Lateral movement

Password in Shell History

Risk Level

Hazardous (3)

Platform(s)
Compliance Frameworks

About Shell History

The GNU history utility keeps a record of the commands a user enters during a shell/terminal session. By default, 1,000 historical commands are stored, but the number can be changed using the $HISTSIZE and $HISTFILESIZE variables. The history is logged in a hidden file named “.bash_history” in the user’s home directory.

Simply running the history command on a shell will print out all the commands that have been executed during a session. You can replay any of the historically run commands using the “!” sign. For example, “!5” will run the command present on the fifth line of your bash history.

You can also search your history for any previously run commands. grep history | git will filter out all the git commands from your history. You can also press ctrl + R to start a recursive search of your history. During a recursive search, matching results will start appearing as you type a keyword.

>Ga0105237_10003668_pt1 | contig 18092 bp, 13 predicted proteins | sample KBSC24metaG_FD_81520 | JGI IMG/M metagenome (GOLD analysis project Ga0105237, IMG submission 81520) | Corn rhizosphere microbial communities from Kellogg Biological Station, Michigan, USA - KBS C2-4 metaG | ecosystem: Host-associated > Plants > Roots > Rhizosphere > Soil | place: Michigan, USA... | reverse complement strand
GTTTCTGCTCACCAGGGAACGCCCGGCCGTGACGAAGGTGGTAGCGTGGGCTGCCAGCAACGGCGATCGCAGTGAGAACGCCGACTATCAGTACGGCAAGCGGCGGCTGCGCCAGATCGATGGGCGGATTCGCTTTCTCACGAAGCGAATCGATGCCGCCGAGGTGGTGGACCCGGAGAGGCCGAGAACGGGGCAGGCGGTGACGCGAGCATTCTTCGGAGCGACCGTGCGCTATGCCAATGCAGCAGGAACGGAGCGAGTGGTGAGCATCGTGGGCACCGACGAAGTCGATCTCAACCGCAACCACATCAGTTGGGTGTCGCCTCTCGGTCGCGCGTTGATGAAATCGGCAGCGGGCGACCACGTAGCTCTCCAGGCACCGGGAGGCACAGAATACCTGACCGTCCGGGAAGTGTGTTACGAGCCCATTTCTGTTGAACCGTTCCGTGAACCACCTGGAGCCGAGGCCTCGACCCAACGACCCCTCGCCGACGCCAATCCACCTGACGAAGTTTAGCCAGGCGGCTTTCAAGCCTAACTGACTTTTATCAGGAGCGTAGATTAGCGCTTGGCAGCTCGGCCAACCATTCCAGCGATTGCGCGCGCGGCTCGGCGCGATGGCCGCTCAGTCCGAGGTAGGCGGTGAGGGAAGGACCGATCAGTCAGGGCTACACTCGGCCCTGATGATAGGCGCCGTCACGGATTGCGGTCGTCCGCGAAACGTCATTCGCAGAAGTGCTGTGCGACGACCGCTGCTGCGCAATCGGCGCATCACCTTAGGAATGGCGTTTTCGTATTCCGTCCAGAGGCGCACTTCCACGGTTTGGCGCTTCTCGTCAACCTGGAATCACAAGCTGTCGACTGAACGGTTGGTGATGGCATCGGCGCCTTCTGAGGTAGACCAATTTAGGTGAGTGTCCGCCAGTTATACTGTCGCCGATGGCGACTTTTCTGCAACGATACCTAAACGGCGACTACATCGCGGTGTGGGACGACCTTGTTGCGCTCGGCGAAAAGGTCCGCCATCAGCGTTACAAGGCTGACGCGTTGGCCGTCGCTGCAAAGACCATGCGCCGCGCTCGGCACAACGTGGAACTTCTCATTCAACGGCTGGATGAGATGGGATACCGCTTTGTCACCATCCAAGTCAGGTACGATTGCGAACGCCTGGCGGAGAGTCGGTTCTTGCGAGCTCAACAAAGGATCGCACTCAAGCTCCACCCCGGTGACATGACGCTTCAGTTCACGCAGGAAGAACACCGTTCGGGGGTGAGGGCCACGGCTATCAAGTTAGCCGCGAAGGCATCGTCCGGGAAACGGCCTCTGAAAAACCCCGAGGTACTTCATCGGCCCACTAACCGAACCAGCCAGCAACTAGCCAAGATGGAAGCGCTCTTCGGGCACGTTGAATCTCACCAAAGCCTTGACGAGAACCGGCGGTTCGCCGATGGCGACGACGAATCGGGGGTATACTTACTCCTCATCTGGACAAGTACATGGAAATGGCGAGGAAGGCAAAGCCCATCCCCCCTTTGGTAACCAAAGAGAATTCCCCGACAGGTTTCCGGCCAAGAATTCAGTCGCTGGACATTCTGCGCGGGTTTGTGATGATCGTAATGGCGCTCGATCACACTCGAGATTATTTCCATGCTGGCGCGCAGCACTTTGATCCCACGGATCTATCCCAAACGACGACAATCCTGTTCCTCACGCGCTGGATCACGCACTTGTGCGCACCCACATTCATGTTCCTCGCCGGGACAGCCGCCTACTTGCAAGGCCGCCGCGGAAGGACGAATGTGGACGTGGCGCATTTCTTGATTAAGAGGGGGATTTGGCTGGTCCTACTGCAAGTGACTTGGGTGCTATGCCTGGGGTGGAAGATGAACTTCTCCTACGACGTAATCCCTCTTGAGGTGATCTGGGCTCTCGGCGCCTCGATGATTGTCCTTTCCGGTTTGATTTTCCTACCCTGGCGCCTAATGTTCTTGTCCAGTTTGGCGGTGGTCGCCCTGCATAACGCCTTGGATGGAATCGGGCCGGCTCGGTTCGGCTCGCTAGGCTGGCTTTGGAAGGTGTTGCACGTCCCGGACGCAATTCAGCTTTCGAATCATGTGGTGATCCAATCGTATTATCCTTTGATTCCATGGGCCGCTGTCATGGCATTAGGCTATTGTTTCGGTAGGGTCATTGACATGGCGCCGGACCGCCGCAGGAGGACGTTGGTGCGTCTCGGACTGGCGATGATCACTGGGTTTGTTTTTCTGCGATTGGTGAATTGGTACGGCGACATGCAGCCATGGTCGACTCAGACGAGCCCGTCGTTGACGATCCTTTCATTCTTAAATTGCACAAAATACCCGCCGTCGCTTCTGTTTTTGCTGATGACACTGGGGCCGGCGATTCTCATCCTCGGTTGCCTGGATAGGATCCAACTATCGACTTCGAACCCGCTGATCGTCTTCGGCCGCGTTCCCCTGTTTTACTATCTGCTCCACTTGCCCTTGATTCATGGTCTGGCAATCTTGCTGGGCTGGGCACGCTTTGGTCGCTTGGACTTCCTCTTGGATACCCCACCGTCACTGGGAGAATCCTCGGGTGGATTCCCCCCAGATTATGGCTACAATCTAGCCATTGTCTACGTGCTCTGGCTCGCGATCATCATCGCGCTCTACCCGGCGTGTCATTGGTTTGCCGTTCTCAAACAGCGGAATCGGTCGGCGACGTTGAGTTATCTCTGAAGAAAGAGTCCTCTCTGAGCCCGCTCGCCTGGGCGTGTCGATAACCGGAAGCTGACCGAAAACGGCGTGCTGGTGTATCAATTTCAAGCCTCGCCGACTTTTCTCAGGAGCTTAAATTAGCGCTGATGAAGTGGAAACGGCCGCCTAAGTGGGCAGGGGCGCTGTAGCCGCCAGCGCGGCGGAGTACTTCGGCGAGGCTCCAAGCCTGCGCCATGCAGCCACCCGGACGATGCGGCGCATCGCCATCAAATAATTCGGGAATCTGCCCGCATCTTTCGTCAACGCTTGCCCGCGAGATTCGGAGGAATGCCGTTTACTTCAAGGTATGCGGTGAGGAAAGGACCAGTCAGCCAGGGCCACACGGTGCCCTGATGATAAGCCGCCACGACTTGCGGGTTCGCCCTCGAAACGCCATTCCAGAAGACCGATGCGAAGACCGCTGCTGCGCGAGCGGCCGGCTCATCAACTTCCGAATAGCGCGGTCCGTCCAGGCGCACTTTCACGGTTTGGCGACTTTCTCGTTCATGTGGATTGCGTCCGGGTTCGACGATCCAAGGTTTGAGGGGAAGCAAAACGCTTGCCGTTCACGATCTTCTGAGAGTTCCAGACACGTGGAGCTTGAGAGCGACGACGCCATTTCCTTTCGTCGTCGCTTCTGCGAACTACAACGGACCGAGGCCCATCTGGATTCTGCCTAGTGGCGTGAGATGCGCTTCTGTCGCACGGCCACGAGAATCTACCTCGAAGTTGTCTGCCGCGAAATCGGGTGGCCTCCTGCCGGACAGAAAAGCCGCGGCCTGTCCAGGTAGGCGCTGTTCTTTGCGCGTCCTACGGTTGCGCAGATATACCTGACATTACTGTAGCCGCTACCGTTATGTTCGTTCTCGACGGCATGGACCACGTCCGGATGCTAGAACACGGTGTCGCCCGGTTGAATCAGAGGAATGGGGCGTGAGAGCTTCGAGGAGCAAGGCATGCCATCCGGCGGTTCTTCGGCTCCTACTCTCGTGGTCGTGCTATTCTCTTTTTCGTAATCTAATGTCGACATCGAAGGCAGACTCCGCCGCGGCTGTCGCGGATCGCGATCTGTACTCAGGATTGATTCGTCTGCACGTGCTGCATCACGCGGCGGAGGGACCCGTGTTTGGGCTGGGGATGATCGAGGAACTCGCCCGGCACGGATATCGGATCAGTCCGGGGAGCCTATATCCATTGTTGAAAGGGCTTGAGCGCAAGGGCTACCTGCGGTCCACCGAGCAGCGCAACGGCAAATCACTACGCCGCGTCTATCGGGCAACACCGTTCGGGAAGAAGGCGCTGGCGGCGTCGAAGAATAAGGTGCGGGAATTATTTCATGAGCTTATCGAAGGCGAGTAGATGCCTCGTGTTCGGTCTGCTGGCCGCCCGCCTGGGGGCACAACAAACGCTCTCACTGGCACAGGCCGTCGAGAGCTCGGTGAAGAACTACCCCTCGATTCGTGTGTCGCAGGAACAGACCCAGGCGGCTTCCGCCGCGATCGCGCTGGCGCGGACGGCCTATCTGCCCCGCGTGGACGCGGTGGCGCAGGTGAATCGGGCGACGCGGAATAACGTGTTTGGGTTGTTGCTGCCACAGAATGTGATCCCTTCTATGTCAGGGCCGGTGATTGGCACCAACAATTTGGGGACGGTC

The bash history file can also contain sensitive information like API keys, secrets, and passwords.

Cloud Risk Description

Bash users often enter their passwords and other sensitive information on the command line, which ends up getting stored in the bash history file. For example, a user may run the following command to log in to a SQL Server database:

SQLCMD -S mydatabase -U admin -P p@@sw0rd

This command will end up in the bash history, along with the plaintext password.

On a compromised system, malicious actors can search this file for credentials and other exploitable information.

How can Orca Help?

Orca can detect passwords in the shell history. Orca uses pattern matching techniques on each line of the bash history file to look for different password execution types. Some password examples that Orca can detect and alert on are as follows:

  • mongo admin -u uname -p ‘hello’
  • ftp backup:qwerty@192.168.1.66:2121
  • mysqladmin processlist -u root -p12345

Real-Life Incidents

Compromised passwords led to more than 80% cyberattacks in 2020. Here are a few examples:

Orca

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